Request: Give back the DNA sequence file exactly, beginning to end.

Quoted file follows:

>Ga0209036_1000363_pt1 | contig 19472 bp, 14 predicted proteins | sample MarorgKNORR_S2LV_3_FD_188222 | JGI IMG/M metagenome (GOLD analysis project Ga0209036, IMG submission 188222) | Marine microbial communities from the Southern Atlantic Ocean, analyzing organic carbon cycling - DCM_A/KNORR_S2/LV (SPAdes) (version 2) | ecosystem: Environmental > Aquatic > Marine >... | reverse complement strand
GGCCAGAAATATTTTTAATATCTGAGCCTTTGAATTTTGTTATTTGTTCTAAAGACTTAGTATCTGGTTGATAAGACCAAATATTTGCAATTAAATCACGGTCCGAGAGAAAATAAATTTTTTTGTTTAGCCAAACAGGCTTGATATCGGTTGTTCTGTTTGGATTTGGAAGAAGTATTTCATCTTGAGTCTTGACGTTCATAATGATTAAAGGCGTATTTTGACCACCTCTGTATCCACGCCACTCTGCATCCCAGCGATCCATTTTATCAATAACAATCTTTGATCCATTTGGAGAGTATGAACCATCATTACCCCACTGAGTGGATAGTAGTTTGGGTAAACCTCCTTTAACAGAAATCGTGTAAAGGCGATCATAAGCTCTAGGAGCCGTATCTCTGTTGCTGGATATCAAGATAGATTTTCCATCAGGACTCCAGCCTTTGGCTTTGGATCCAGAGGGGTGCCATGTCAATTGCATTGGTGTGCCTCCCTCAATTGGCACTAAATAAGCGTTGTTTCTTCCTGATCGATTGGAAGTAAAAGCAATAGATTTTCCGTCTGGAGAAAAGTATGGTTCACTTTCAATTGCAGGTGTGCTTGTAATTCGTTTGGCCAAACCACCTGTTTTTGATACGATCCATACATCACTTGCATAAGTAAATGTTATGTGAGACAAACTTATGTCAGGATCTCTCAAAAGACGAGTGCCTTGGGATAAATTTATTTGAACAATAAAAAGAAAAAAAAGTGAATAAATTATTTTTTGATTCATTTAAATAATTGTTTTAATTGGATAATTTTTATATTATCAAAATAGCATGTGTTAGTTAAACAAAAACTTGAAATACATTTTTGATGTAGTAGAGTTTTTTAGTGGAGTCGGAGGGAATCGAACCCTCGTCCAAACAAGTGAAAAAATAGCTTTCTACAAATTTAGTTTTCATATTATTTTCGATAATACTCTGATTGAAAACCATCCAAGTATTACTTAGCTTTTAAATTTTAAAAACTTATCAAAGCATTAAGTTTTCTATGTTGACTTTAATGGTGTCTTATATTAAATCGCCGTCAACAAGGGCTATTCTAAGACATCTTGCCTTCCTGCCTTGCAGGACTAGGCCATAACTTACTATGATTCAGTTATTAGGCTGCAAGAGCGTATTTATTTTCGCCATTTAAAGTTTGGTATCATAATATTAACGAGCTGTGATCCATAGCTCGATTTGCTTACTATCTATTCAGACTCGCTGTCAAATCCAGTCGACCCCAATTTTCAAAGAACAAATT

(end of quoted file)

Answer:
>Ga0209036_1000363_pt1 | contig 19472 bp, 14 predicted proteins | sample MarorgKNORR_S2LV_3_FD_188222 | JGI IMG/M metagenome (GOLD analysis project Ga0209036, IMG submission 188222) | Marine microbial communities from the Southern Atlantic Ocean, analyzing organic carbon cycling - DCM_A/KNORR_S2/LV (SPAdes) (version 2) | ecosystem: Environmental > Aquatic > Marine >... | reverse complement strand
GGCCAGAAATATTTTTAATATCTGAGCCTTTGAATTTTGTTATTTGTTCTAAAGACTTAGTATCTGGTTGATAAGACCAAATATTTGCAATTAAATCACGGTCCGAGAGAAAATAAATTTTTTTGTTTAGCCAAACAGGCTTGATATCGGTTGTTCTGTTTGGATTTGGAAGAAGTATTTCATCTTGAGTCTTGACGTTCATAATGATTAAAGGCGTATTTTGACCACCTCTGTATCCACGCCACTCTGCATCCCAGCGATCCATTTTATCAATAACAATCTTTGATCCATTTGGAGAGTATGAACCATCATTACCCCACTGAGTGGATAGTAGTTTGGGTAAACCTCCTTTAACAGAAATCGTGTAAAGGCGATCATAAGCTCTAGGAGCCGTATCTCTGTTGCTGGATATCAAGATAGATTTTCCATCAGGACTCCAGCCTTTGGCTTTGGATCCAGAGGGGTGCCATGTCAATTGCATTGGTGTGCCTCCCTCAATTGGCACTAAATAAGCGTTGTTTCTTCCTGATCGATTGGAAGTAAAAGCAATAGATTTTCCGTCTGGAGAAAAGTATGGTTCACTTTCAATTGCAGGTGTGCTTGTAATTCGTTTGGCCAAACCACCTGTTTTTGATACGATCCATACATCACTTGCATAAGTAAATGTTATGTGAGACAAACTTATGTCAGGATCTCTCAAAAGACGAGTGCCTTGGGATAAATTTATTTGAACAATAAAAAGAAAAAAAAGTGAATAAATTATTTTTTGATTCATTTAAATAATTGTTTTAATTGGATAATTTTTATATTATCAAAATAGCATGTGTTAGTTAAACAAAAACTTGAAATACATTTTTGATGTAGTAGAGTTTTTTAGTGGAGTCGGAGGGAATCGAACCCTCGTCCAAACAAGTGAAAAAATAGCTTTCTACAAATTTAGTTTTCATATTATTTTCGATAATACTCTGATTGAAAACCATCCAAGTATTACTTAGCTTTTAAATTTTAAAAACTTATCAAAGCATTAAGTTTTCTATGTTGACTTTAATGGTGTCTTATATTAAATCGCCGTCAACAAGGGCTATTCTAAGACATCTTGCCTTCCTGCCTTGCAGGACTAGGCCATAACTTACTATGATTCAGTTATTAGGCTGCAAGAGCGTATTTATTTTCGCCATTTAAAGTTTGGTATCATAATATTAACGAGCTGTGATCCATAGCTCGATTTGCTTACTATCTATTCAGACTCGCTGTCAAATCCAGTCGACCCCAATTTTCAAAGAACAAATT